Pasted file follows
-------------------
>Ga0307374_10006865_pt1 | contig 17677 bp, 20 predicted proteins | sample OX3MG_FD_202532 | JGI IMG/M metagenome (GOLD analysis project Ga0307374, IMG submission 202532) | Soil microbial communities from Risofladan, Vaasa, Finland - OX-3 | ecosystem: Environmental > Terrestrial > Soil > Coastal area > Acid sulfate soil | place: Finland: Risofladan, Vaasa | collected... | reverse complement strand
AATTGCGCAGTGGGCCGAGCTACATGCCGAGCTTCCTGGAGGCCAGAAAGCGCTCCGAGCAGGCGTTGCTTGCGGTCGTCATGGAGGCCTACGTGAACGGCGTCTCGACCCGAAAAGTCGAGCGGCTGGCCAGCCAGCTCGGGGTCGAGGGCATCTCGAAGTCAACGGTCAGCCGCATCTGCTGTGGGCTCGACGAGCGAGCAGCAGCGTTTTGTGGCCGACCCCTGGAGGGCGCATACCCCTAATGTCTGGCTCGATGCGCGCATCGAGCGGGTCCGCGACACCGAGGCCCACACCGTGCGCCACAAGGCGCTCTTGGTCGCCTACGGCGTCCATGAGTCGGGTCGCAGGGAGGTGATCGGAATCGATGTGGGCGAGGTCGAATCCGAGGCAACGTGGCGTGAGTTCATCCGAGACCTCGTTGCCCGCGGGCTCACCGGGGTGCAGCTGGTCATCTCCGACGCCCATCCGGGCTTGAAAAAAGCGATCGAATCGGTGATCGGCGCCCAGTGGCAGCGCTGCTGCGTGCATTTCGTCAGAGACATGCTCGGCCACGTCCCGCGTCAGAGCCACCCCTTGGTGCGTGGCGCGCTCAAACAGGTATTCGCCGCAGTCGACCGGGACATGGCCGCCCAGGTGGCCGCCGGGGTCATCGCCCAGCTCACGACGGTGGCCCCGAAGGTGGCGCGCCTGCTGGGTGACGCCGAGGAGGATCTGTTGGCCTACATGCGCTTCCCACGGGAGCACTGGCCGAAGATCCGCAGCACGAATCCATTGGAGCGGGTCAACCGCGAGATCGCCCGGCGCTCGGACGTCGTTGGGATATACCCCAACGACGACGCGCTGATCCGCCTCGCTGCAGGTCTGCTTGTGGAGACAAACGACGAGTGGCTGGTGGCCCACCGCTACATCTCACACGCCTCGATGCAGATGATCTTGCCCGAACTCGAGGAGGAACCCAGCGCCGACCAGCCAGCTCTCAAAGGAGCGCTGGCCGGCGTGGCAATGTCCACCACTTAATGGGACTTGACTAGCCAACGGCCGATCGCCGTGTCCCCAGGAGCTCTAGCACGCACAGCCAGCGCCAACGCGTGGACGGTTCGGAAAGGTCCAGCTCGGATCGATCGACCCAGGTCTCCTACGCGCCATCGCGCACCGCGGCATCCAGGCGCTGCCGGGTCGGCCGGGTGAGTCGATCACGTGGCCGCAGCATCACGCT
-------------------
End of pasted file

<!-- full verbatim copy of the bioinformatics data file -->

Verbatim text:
>Ga0307374_10006865_pt1 | contig 17677 bp, 20 predicted proteins | sample OX3MG_FD_202532 | JGI IMG/M metagenome (GOLD analysis project Ga0307374, IMG submission 202532) | Soil microbial communities from Risofladan, Vaasa, Finland - OX-3 | ecosystem: Environmental > Terrestrial > Soil > Coastal area > Acid sulfate soil | place: Finland: Risofladan, Vaasa | collected... | reverse complement strand
AATTGCGCAGTGGGCCGAGCTACATGCCGAGCTTCCTGGAGGCCAGAAAGCGCTCCGAGCAGGCGTTGCTTGCGGTCGTCATGGAGGCCTACGTGAACGGCGTCTCGACCCGAAAAGTCGAGCGGCTGGCCAGCCAGCTCGGGGTCGAGGGCATCTCGAAGTCAACGGTCAGCCGCATCTGCTGTGGGCTCGACGAGCGAGCAGCAGCGTTTTGTGGCCGACCCCTGGAGGGCGCATACCCCTAATGTCTGGCTCGATGCGCGCATCGAGCGGGTCCGCGACACCGAGGCCCACACCGTGCGCCACAAGGCGCTCTTGGTCGCCTACGGCGTCCATGAGTCGGGTCGCAGGGAGGTGATCGGAATCGATGTGGGCGAGGTCGAATCCGAGGCAACGTGGCGTGAGTTCATCCGAGACCTCGTTGCCCGCGGGCTCACCGGGGTGCAGCTGGTCATCTCCGACGCCCATCCGGGCTTGAAAAAAGCGATCGAATCGGTGATCGGCGCCCAGTGGCAGCGCTGCTGCGTGCATTTCGTCAGAGACATGCTCGGCCACGTCCCGCGTCAGAGCCACCCCTTGGTGCGTGGCGCGCTCAAACAGGTATTCGCCGCAGTCGACCGGGACATGGCCGCCCAGGTGGCCGCCGGGGTCATCGCCCAGCTCACGACGGTGGCCCCGAAGGTGGCGCGCCTGCTGGGTGACGCCGAGGAGGATCTGTTGGCCTACATGCGCTTCCCACGGGAGCACTGGCCGAAGATCCGCAGCACGAATCCATTGGAGCGGGTCAACCGCGAGATCGCCCGGCGCTCGGACGTCGTTGGGATATACCCCAACGACGACGCGCTGATCCGCCTCGCTGCAGGTCTGCTTGTGGAGACAAACGACGAGTGGCTGGTGGCCCACCGCTACATCTCACACGCCTCGATGCAGATGATCTTGCCCGAACTCGAGGAGGAACCCAGCGCCGACCAGCCAGCTCTCAAAGGAGCGCTGGCCGGCGTGGCAATGTCCACCACTTAATGGGACTTGACTAGCCAACGGCCGATCGCCGTGTCCCCAGGAGCTCTAGCACGCACAGCCAGCGCCAACGCGTGGACGGTTCGGAAAGGTCCAGCTCGGATCGATCGACCCAGGTCTCCTACGCGCCATCGCGCACCGCGGCATCCAGGCGCTGCCGGGTCGGCCGGGTGAGTCGATCACGTGGCCGCAGCATCACGCT